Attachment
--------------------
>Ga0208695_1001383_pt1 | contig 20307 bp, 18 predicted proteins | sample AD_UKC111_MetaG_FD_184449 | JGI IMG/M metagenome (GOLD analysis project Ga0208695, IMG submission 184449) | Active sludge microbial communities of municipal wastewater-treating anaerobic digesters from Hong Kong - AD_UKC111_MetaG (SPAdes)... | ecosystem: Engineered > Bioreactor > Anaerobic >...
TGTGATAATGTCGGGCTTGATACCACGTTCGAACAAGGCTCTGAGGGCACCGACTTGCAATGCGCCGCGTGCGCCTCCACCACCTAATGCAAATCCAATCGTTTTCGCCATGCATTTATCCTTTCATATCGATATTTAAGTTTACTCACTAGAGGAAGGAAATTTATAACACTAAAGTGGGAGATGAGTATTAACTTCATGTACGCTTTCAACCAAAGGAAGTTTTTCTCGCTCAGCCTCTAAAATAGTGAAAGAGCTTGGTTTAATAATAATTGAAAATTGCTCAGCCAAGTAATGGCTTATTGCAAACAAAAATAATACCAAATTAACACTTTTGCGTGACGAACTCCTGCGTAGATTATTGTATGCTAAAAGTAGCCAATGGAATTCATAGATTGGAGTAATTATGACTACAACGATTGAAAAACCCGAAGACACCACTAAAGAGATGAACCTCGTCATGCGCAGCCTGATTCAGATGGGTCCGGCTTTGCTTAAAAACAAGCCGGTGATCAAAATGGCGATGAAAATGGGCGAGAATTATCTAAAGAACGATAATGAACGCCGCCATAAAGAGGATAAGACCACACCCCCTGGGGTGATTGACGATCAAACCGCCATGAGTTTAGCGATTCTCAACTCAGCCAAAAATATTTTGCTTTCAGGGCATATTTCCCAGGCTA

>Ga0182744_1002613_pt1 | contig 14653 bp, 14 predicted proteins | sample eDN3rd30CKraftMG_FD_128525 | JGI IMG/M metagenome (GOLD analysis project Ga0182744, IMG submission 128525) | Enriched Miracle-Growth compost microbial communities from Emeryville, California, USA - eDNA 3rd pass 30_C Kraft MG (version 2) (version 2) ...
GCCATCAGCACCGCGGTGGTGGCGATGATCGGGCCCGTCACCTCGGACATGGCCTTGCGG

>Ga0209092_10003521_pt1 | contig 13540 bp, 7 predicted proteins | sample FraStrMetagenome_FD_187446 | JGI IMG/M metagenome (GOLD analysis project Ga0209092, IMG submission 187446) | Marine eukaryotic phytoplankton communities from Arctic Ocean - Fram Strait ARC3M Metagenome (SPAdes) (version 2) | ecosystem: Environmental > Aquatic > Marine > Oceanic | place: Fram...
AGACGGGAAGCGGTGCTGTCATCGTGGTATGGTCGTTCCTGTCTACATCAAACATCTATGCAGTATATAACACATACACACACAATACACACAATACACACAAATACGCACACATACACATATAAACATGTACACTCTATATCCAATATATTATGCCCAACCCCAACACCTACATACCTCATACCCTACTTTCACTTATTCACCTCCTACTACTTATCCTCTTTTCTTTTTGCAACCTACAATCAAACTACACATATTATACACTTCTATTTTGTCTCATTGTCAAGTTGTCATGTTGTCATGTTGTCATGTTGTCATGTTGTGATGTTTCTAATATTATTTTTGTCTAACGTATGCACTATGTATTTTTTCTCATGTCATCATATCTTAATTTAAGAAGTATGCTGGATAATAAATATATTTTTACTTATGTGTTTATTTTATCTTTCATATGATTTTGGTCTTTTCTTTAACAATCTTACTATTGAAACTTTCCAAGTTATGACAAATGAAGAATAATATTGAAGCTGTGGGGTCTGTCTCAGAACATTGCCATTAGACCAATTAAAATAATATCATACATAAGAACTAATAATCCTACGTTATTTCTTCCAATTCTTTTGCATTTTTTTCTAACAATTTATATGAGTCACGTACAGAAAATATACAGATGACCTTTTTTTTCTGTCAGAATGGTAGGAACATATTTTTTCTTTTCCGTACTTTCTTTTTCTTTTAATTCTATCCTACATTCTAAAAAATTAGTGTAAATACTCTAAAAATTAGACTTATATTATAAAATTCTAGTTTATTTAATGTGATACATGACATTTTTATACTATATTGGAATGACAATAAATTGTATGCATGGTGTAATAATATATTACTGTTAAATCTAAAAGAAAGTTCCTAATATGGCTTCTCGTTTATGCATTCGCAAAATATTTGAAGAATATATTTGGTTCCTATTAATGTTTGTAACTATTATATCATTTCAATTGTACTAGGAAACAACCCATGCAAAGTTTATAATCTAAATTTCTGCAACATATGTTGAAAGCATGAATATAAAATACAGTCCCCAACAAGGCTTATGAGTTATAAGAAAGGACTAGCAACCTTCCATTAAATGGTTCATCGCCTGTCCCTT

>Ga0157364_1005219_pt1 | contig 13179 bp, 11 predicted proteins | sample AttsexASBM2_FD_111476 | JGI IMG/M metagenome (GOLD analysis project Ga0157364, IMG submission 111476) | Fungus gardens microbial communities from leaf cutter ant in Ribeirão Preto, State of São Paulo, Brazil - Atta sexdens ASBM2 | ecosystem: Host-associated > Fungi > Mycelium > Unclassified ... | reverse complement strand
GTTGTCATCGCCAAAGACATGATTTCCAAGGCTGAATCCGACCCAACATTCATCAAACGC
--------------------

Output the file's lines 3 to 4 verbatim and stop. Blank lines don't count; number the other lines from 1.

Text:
>Ga0182744_1002613_pt1 | contig 14653 bp, 14 predicted proteins | sample eDN3rd30CKraftMG_FD_128525 | JGI IMG/M metagenome (GOLD analysis project Ga0182744, IMG submission 128525) | Enriched Miracle-Growth compost microbial communities from Emeryville, California, USA - eDNA 3rd pass 30_C Kraft MG (version 2) (version 2) ...
GCCATCAGCACCGCGGTGGTGGCGATGATCGGGCCCGTCACCTCGGACATGGCCTTGCGG